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How Eliminating Gluten Can Help With Joint Inflammation


    Arthritis, or the joints’ inflammation, is a common disorder that many people face when they advance to old age. The joints’ painful stiffness and swelling are unnecessary trouble that affects daily life in more brutal ways than you possibly imagine. With surgery, the only permanent solution to arthritis, overcoming the disorder requires decent control of your dietary intake along with the surgery.

    Researches and experiments have found a link between the glutens in the diet and inflammation. Though this may not be a breakthrough to eradicate joint inflammations, this can help control the condition and prevent it from worsening further.

    Know Your Arthritis

    Arthritis is a disorder where your joints inflame, causing stiffness and pain as it worsens over the years. There are many reasons associated with the cause of this disorder. One of the many is that the body’s immune system fails to differentiate between self and foreign cells. As a result, they attack the cells and tissues of the body. This type of arthritis is called auto-immune disorder and is the cause of arthritis to 1.3 million Americans.

    Another reason for arthritis is wearing out the cartilage between the joints. Infections result from accidents/surgeries or as a symptom of other diseases that your body is suffering from.

    Our topic of concern is an auto-immune disorder or rheumatoid arthritis. This arthritis is a consequence of the immune system, and hence people of all age groups are susceptible to it. People who are already suffering from an auto-immune disease are more prone to it.

    Gluten And Joint Inflammation

    If you look at it, there is no direct correlation between glutens and arthritis per se. But it is concerned with the joint inflammation seen in an auto-immune disease called celiac disease, an auto-immune disorder.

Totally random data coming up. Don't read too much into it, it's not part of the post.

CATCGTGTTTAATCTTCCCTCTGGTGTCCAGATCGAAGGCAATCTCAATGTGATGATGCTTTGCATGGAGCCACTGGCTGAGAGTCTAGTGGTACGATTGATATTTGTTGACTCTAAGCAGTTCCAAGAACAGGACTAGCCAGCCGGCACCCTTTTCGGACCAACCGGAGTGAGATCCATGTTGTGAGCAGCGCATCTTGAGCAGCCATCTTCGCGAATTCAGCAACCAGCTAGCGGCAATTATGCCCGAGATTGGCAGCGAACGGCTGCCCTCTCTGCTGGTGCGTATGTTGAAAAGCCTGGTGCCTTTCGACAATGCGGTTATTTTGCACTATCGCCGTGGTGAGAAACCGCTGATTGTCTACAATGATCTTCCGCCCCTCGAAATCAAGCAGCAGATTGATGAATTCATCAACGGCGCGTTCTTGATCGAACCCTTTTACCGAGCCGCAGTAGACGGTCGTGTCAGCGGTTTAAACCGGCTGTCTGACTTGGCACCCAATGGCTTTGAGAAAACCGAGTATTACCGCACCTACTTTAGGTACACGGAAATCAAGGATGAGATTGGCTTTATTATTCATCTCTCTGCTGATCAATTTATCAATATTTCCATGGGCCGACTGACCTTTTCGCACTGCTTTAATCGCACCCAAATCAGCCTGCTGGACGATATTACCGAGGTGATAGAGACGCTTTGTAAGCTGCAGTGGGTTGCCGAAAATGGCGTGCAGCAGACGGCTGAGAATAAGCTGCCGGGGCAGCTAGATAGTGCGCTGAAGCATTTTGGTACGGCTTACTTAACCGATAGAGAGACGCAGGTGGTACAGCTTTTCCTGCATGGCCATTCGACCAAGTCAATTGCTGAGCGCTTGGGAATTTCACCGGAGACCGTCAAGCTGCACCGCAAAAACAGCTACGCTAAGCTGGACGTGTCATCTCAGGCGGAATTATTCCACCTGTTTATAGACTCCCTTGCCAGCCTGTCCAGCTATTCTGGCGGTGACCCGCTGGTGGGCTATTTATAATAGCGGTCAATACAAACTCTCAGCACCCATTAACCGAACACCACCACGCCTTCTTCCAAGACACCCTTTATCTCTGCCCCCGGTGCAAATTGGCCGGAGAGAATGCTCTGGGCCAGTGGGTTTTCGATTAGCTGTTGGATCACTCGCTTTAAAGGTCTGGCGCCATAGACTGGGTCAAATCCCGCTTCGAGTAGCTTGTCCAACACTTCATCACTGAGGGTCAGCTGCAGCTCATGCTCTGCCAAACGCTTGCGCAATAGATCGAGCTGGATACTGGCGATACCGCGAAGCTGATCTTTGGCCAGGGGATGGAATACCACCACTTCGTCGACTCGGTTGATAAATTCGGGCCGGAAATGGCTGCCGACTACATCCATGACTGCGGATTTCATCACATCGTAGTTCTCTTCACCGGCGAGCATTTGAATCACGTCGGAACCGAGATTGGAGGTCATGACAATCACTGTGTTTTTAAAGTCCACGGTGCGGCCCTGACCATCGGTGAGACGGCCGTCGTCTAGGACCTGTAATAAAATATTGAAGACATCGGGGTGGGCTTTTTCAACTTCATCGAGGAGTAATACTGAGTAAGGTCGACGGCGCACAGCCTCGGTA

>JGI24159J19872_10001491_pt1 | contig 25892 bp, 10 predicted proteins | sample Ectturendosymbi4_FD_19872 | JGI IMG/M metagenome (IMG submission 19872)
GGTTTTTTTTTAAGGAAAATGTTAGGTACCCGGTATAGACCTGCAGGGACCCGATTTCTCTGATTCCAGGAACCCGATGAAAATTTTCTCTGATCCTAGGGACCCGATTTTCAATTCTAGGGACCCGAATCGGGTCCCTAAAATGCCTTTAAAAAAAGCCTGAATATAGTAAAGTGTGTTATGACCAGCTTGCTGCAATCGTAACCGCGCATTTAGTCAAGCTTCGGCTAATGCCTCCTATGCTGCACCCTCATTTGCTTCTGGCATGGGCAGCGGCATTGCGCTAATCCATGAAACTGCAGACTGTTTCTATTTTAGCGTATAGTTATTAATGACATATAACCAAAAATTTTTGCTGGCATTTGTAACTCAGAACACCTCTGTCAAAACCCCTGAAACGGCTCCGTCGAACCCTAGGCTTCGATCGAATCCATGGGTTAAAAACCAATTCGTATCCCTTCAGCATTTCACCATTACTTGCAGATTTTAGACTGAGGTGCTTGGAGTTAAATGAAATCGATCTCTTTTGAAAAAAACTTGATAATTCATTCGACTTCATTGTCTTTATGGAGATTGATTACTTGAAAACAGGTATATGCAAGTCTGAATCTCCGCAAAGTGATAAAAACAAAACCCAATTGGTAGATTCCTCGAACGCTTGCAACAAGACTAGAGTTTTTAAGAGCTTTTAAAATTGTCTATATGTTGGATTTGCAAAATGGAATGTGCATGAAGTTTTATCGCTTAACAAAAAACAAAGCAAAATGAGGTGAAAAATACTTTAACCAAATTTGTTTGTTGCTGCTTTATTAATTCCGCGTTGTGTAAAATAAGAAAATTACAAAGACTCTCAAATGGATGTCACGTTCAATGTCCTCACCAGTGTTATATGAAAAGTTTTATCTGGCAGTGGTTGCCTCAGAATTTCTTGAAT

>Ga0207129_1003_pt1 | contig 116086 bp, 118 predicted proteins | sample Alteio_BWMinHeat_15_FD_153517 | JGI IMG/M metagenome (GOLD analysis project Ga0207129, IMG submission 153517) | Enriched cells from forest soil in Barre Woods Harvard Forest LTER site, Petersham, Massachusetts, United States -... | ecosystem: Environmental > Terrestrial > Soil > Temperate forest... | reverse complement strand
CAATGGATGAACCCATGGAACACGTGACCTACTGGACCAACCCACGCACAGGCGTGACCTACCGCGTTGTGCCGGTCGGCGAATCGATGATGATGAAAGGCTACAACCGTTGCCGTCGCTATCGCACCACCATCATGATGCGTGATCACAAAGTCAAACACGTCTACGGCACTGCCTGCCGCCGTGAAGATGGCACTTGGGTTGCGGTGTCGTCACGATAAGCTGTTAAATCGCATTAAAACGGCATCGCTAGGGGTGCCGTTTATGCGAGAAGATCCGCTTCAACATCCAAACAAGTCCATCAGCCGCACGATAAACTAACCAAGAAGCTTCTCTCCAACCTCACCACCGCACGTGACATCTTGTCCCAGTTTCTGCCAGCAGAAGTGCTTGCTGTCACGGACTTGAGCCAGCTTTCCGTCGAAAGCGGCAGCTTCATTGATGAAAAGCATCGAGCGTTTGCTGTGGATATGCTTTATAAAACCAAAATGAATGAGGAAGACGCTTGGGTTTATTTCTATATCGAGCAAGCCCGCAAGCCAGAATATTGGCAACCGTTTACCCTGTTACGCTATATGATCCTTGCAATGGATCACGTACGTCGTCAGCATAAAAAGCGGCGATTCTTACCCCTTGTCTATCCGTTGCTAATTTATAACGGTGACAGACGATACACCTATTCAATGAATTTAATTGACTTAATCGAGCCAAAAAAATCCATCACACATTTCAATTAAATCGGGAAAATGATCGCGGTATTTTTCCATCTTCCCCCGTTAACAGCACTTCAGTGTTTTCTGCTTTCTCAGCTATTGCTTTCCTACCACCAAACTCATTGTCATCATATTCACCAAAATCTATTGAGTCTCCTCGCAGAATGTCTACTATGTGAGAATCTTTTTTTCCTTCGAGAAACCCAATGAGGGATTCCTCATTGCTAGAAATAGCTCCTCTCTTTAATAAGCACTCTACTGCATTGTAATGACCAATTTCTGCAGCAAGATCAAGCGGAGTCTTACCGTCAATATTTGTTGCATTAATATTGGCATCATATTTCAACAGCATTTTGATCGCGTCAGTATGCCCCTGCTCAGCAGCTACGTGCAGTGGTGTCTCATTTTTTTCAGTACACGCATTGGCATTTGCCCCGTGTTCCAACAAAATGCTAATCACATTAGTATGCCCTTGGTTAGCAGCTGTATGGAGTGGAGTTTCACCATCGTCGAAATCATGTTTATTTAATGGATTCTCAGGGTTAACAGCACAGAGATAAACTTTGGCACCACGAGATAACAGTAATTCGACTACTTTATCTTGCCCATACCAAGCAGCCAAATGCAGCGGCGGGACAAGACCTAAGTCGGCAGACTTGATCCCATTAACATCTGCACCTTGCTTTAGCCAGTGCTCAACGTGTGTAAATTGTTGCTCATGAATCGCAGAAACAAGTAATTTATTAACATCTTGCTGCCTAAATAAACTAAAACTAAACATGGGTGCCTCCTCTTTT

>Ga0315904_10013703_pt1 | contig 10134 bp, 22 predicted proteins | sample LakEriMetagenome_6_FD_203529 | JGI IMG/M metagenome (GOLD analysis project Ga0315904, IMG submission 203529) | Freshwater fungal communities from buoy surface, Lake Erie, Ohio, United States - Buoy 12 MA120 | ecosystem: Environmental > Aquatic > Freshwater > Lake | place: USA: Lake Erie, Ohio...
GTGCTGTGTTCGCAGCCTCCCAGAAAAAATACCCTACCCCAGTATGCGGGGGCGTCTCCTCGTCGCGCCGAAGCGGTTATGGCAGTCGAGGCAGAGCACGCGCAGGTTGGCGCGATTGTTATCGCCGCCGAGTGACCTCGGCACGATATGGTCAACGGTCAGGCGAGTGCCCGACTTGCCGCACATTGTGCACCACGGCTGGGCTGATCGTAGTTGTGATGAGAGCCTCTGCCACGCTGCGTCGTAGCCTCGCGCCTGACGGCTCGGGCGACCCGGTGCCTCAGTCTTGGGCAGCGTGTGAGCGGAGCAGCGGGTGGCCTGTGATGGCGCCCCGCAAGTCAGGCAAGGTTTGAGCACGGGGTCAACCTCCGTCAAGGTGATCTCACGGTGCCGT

People suffering from celiac disorder are sensitive to the glutens in the diet. The body’s immune system fights against the body’s glutens, which causes inflammation and resultant pains in the joints. They impact much more than just the joints. Since the glutens are present in the whole body ranging from the gut to the cells, the immune system damages the organs while fighting off the glutens, causing damage to the intestinal lining, organ damage, and the resultant weight loss.

    The Root Cause

    Suffering from any immune disorder increases your chances of getting rheumatoid arthritis (or juvenile arthritis if it occurs in children). 

    But this does not necessarily mean that you have arthritis. It may be a celiac disorder or just gluten intolerance. But there is an excellent line between these. The symptoms are not enough to categorize them as the symptoms often overlap, resulting in misdiagnosis or even ignoring the disorder.

    The most authentic way to avoid this is to get your blood tested or get a biopsy done. This way, you can eliminate what you are not suffering from.

    Will Keeping Them At Bay Help?

    If you have the celiac disorder, you must exclude glutens in all forms from your diet.

    Many studies have reported people who have arthritis experiencing a surge in pain after consuming gluten. But again, it might be because you also have the celiac disorder. Nevertheless, if you see any effect after limiting your glutens, then it might help.

    Expert’s Concern

    Since studies are not enough to prove the dramatic effect of glutens on joint pain, no doctors suggest eliminating them from your diet unless you have celiac disease. 

    The glutens are a type of protein present in grains ranging from wheat to barley. Even gluten-free products like processed foods have a large amount of sugar, which is not suitable for the celiac disorder. This limits many things off your diet, raising concerns about getting adequate nutrients for your growth.

    Hence the best way to take forward a diet is to discuss the pros, cons, and impact on your body with an expert.


    Start by limiting the gluten in your diet rather than eliminating them. If you see that your joints’ pain subsides or is not as severe as before, consult a doctor and go ahead with your diet. But then make sure that your diet is complete and protein-rich.

    Also, getting a diagnosis from the doctors will help you plan and save you from unnecessary trouble.

    Since there is no ultimate cure for an auto-immune disease rather than taking medicines all along, a controlled diet may help you limit the drastic side effects that you have to bear all along.